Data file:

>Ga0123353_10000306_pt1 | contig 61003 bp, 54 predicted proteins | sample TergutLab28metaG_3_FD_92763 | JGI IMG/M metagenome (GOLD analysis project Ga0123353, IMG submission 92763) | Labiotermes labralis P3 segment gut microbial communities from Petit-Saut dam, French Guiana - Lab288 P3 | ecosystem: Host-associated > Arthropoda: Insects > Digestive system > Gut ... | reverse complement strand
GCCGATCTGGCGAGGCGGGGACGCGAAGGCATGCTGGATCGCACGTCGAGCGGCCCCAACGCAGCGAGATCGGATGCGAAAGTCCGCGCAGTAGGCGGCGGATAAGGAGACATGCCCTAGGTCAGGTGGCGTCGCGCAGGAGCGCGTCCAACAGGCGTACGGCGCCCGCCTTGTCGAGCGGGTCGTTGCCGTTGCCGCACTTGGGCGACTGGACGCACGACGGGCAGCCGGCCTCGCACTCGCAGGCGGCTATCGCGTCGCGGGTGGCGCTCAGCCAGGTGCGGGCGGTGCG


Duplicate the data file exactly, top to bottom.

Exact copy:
>Ga0123353_10000306_pt1 | contig 61003 bp, 54 predicted proteins | sample TergutLab28metaG_3_FD_92763 | JGI IMG/M metagenome (GOLD analysis project Ga0123353, IMG submission 92763) | Labiotermes labralis P3 segment gut microbial communities from Petit-Saut dam, French Guiana - Lab288 P3 | ecosystem: Host-associated > Arthropoda: Insects > Digestive system > Gut ... | reverse complement strand
GCCGATCTGGCGAGGCGGGGACGCGAAGGCATGCTGGATCGCACGTCGAGCGGCCCCAACGCAGCGAGATCGGATGCGAAAGTCCGCGCAGTAGGCGGCGGATAAGGAGACATGCCCTAGGTCAGGTGGCGTCGCGCAGGAGCGCGTCCAACAGGCGTACGGCGCCCGCCTTGTCGAGCGGGTCGTTGCCGTTGCCGCACTTGGGCGACTGGACGCACGACGGGCAGCCGGCCTCGCACTCGCAGGCGGCTATCGCGTCGCGGGTGGCGCTCAGCCAGGTGCGGGCGGTGCG